H.3884’s lethal dose request process, which allows an heir to talk for the patient and also to act as a witness on the lethal dose request form, does not promote voluntary action by the patient.  The process instead invites pressure, fraud and/or undue influence.

C.  Legalization Will Create New Paths of Abuse

In Massachusetts, elder abuse is on the rise.[28]  Nationwide, elder financial abuse is a crime growing in intensity, with perpetrators often family members, but also strangers and new “best friends.”[29]  “Victims may even be murdered by perpetrators who just want their funds and see them as an easy mark.”[30] 

Elder abuse is often unreported and therefore difficult to detect.  The lack of reporting is due to factors including “the victim’s fear of retaliation, apprehension to prosecute family members, or lack of capacity to describe the crime or the perpetrator.”[31]  “[S]eniors [also] do not report abusers for fear of being taken out of their home.”[32]   

In Massachusetts, preventing elder abuse is official state policy.[33]  If assisted suicide would be legalized via H.3884, new paths of abuse would be created against the elderly, which is contrary to that policy.  The most obvious new path would be due to the lack of witnesses at the death.  Even if the elder struggled, who would know? 

D.  In Oregon, Legal Assisted Suicide Empowered the State Health Plan

Once a patient is labeled “terminal,” an easy argument can be made that his or her treatment should be denied.  In Oregon,  patients labeled “terminal” have not only been denied coverage for treatment, they have been offered assisted-suicide instead. 

The most well known cases involve Barbara Wagner and Randy Stroup.[34] The Oregon Health Plan declined coverage for their treatments and offered to pay instead for their suicides instead.[35]  Neither Wagner nor Stroup saw this as a celebration of their choice.  Stroup said: “This is my life they’re playing with.”[36]  Wagner said: “I’m not ready to die.”[37]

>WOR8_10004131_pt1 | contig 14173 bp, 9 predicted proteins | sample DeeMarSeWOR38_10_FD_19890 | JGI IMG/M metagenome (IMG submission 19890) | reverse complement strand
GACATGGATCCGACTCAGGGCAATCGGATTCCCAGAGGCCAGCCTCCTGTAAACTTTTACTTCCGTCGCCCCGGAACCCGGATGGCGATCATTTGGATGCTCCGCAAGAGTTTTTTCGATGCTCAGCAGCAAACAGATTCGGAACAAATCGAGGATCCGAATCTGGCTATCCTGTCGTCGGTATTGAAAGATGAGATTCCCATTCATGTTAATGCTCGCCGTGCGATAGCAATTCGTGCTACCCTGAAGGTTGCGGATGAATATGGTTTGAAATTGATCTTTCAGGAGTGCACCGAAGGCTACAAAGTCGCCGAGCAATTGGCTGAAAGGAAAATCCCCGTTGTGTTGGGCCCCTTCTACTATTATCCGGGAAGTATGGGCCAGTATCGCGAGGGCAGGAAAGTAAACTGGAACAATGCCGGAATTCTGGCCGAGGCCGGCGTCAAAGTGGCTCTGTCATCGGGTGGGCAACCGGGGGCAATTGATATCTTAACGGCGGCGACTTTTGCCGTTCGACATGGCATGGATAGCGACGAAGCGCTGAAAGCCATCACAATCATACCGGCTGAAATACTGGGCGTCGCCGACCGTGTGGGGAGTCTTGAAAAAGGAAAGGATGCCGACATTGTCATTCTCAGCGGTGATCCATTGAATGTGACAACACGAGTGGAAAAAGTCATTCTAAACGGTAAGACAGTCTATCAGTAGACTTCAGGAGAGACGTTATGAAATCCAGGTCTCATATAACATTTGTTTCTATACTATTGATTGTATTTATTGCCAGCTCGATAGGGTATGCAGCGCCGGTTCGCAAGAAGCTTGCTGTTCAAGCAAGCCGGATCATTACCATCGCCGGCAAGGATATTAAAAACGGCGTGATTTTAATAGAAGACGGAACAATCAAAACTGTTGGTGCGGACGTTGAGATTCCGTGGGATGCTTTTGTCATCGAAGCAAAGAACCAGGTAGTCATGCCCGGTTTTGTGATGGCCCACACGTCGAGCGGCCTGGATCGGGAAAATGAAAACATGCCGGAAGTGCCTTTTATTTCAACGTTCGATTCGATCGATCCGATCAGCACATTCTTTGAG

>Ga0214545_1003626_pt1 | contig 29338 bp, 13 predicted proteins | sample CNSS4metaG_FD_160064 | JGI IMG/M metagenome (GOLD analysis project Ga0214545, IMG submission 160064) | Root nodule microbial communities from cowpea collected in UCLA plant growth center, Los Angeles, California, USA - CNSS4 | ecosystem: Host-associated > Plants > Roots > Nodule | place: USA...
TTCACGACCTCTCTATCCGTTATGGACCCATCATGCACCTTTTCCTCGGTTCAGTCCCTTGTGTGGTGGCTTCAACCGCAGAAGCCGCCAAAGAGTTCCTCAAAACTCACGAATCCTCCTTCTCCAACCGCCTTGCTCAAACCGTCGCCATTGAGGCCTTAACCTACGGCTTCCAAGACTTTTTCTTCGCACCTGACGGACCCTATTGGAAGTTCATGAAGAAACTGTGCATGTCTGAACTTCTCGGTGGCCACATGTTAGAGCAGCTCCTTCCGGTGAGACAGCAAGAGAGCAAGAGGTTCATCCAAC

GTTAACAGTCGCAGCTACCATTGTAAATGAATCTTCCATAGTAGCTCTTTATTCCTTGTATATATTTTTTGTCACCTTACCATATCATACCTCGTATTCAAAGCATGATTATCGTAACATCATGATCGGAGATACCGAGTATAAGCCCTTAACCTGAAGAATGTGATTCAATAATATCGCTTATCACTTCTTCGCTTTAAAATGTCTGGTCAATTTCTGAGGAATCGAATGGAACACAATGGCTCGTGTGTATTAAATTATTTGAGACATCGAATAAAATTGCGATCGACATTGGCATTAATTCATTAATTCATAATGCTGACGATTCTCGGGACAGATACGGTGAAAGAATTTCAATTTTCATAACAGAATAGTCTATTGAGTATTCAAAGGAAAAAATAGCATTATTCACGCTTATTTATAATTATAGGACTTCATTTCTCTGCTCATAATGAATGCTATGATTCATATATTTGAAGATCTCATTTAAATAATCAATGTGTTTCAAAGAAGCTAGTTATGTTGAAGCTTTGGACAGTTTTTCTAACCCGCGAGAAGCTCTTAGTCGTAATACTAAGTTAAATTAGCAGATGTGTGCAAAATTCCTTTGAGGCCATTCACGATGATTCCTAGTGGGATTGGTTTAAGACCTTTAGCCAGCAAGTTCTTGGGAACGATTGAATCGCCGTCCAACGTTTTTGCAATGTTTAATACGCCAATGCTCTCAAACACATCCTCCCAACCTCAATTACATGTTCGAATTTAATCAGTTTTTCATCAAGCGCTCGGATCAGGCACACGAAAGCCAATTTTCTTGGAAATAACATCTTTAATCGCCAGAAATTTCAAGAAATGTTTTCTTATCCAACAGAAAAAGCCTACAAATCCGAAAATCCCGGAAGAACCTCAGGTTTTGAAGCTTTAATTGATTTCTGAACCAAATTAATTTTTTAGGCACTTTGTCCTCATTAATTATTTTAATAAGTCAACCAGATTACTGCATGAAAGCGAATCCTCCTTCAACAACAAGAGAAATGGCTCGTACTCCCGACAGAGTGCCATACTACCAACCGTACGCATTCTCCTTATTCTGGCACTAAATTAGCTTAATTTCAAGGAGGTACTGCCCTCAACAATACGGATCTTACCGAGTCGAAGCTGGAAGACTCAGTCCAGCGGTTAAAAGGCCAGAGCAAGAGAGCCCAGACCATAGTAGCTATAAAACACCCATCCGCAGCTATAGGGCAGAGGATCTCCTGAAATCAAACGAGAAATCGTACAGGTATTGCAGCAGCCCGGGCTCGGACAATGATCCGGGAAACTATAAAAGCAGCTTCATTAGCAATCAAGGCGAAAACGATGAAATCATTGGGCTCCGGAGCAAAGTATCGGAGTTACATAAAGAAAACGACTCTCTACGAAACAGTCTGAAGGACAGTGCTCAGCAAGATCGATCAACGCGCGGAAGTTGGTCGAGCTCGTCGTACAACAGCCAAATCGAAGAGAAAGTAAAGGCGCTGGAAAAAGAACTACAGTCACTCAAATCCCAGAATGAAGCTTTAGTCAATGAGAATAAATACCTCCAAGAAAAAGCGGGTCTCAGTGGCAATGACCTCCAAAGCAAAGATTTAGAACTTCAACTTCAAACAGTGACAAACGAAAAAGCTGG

Stroup and Wagner were steered to suicide.  Moreover, it was the Oregon Health Plan, a government entity, doing the steering.  If assisted suicide would be legalized in Massachusetts, there would be a similar empowerment of the state healthcare system, not individual patients.

E.  Suicide Contagion

Oregon's suicide rate, which excludes suicides under its physician-assisted suicide law, has been "increasing significantly" since 2000.[38]  Just three years prior, in 1997, Oregon legalized physician-assisted suicide.[39]  This increased rate for other suicides is consistent with a suicide contagion.  In other words, encouraging one type of suicide encouraged other suicides.

In Massachusetts, preventing suicide is official state policy.[40]  Enacting H.3884, which is similar to Oregon’s act, which is statistically correlated to increased suicide in Oregon, is contrary to that policy.

F.  The Oregon Reports Are Consistent with Elder Abuse

Oregon’s official reports show that the majority of people who have died under Oregon’s act have been well-educated with private insurance.[41]  Typically, people with these attributes would be those with money, i.e., the middle class and above.  The statistics also show that the majority of people dying have been age 65 or older.[42]

These statistics can be explained by older persons with money feeling a "duty to die" so as to pass on funds to their heirs.[43]  The statistics are also consistent with elder abuse. Former New Hampshire State Representative Nancy Elliott states:
"Assisted suicide laws empower heirs and others to pressure and abuse older people to cut short their lives. This is especially an issue when the older person has money. There is NO assisted suicide bill that you can write to correct this huge problem."[44]

G. A Doctor and Heir Protection Bill

H.3884 protects doctors and other persons who assist a patient’s death under the act. These protections include:

1. A redefinition of the criminal law

Under H.3884, deaths under the act are defined out of the criminal law. § 18(1)(b) states:

"Actions taken in accordance with this chapter shall not constitute suicide, assisted suicide, mercy killing or homicide under any criminal law of the commonwealth."[45]

In Washington State, similar language has been interpreted to require medical examiners, coroners and prosecuting attorneys to treat a death under the Washington act as "Natural."[46] Doctors and other assisters are thereby protected.

2. Protection from inquiry

Under H.3884, the department of public health is charged with collecting data regarding compliance with the act.[47] In the event a report is incomplete, the department is charged with contacting the reporting person "to request" a complete report.[48] No investigation is authorized.[49] Per H.3884, §15(2), the data collected is also not a "public record."[50]